Parashat Vayishlach tells of Yaakov’s dreaded but ultimately peaceful reunion with his brother, Esav. After the two meet, Esav respectfully refuses the lavish gifts that Yaakov had sent him, but Yaakov insists that he accept them, explaining, “now that I have seen your face like I have seen the face of God, and you have received me favorably” (33:10). The Midrash (Bereishit Rabba 75), explaining the comparison Yaakov draws between his meeting Esav and “meeting” God, comments, “Just as ‘the face of God’ is judgment, your face, too, is judgment.” The word “Elokim” in reference to God generally denotes the Almighty’s role as judge who holds us accountable for our actions. The Midrash thus understands Yaakov’s comparison between Esav and “penei Elokim” to mean that Esav was somehow a “judge” like God.
Rav Yehuda Leib Ginsburg, in his Yalkut Yehuda, suggests an explanation for this enigmatic Midrashic passage. God’s judgment is unique in that complete impartiality is maintained despite God’s being the other “party,” so-to-speak. No litigant can ever serve as judge for his own trial – except the Almighty. Anytime we are judged for our conduct, the other “litigant” is God, against whom we may have committed the offense in question. And yet, God is capable of serving as “Elokim,” as an honest, objective arbiter who fairly determines our guilt or innocence. As God transcends the human vengeful instinct as well as our limitations of knowledge and understanding, He is able to issue an accurate, just sentence despite the fact that He is the “victim” of the alleged offense.
It is this quality, Rav Ginsburg suggests, that Yaakov here attributes to Esav. Regardless of whether or not Esav was sincere (a matter that is subject to debate among the Tanna’im, as Rashi notes), Esav acted towards Yaakov in a forgiving, brotherly manner, despite Yaakov’s having deceived him. While Esav and his progeny would forever more be known for evil and violence, at this moment, at least outwardly if not genuinely, Esav rose above his resentment and angst and acknowledged Yaakov’s right to his blessings. At least for now, Esav was capable of viewing his brother with mature, honest objectivity, without concern for his personal interests. And thus Yaakov compared his brother to God, the only Being who can serve as an impartial judge while also being a litigant.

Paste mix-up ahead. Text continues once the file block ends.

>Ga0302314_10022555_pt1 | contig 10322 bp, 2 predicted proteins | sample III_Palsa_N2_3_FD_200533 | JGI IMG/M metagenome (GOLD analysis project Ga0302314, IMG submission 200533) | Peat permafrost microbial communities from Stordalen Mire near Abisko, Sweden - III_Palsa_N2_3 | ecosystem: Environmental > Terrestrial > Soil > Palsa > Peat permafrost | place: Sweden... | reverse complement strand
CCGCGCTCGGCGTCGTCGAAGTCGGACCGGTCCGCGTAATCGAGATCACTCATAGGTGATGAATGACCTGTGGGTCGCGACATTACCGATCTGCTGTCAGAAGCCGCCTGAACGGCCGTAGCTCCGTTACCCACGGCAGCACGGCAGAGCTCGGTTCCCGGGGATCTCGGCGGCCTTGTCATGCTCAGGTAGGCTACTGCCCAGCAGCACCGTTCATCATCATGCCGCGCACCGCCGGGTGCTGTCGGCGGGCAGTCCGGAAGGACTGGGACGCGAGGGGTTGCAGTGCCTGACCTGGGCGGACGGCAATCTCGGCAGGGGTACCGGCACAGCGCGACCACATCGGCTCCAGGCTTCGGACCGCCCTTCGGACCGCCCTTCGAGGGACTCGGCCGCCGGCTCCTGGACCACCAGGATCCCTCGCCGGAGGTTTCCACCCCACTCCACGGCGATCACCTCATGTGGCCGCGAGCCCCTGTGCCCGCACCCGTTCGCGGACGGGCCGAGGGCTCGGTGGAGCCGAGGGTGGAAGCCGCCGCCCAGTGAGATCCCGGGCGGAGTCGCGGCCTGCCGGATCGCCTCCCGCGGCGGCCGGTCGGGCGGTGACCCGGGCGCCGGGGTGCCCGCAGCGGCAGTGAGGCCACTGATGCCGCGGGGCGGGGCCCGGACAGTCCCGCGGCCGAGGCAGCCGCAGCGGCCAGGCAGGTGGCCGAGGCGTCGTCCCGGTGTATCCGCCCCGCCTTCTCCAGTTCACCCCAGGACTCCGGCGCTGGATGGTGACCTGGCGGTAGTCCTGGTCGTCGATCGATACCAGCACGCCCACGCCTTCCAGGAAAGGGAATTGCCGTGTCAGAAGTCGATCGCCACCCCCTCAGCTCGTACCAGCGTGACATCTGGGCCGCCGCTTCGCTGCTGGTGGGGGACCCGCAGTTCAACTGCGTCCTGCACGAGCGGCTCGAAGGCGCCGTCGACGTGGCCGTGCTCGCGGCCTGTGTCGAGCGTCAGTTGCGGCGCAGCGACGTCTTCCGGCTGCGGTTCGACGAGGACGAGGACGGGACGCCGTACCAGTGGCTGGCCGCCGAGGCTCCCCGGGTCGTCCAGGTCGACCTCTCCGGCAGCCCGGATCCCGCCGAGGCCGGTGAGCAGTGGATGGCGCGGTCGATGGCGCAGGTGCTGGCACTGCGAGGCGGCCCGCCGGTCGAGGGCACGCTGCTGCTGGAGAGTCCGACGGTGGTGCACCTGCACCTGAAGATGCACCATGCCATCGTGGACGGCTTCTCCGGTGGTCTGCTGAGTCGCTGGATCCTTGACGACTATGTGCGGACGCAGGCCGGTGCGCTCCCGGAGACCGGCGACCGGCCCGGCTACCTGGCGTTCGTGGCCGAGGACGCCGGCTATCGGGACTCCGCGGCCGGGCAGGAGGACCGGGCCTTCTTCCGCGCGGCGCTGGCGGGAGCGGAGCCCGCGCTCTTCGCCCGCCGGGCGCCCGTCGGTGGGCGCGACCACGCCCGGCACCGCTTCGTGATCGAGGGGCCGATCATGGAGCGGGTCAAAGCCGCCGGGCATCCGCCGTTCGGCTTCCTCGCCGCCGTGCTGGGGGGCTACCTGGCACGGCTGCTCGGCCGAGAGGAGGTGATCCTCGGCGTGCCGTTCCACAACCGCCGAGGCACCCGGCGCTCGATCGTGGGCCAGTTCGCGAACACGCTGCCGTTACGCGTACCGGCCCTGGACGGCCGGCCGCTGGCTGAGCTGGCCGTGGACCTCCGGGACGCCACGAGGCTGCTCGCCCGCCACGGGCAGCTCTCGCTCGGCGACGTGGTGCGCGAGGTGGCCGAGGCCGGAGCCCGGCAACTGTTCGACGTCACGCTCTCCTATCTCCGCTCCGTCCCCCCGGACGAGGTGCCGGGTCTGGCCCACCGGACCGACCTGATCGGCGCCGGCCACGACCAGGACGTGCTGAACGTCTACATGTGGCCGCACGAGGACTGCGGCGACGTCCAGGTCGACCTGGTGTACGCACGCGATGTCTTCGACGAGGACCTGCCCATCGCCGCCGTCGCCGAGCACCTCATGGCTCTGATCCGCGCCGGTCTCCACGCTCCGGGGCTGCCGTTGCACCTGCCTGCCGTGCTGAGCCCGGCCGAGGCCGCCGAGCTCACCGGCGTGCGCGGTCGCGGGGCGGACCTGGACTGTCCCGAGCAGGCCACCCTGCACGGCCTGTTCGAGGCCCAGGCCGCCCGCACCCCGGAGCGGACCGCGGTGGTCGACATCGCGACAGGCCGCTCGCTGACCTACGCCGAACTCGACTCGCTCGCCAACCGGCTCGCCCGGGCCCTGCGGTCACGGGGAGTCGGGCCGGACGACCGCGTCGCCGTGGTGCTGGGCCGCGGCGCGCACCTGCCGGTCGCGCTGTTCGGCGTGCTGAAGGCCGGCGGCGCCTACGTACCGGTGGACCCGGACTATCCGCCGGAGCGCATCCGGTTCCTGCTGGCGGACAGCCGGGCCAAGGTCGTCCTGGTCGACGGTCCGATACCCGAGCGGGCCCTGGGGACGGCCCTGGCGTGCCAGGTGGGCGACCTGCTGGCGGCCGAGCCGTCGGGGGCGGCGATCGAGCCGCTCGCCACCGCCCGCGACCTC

The Midrash here draws our attention to the difficulty of judging people honestly when our own feelings and personal interests are at stake. When people around us say or do things that negatively impact upon us, our instinct is to protest and cast blame. When we’re the “litigant,” when we have vested interest in the outcome of the “trial,” it is very difficult to remain objective. If there’s anything to learn from Esav, it is from this one moment when he rose above his own interests to assess Yaakov in an honest, objective manner. Rather than rush to criticize and accuse, we must try, as much as humanly possible, to judge others honestly and objectively even when we feel hurt and victimized.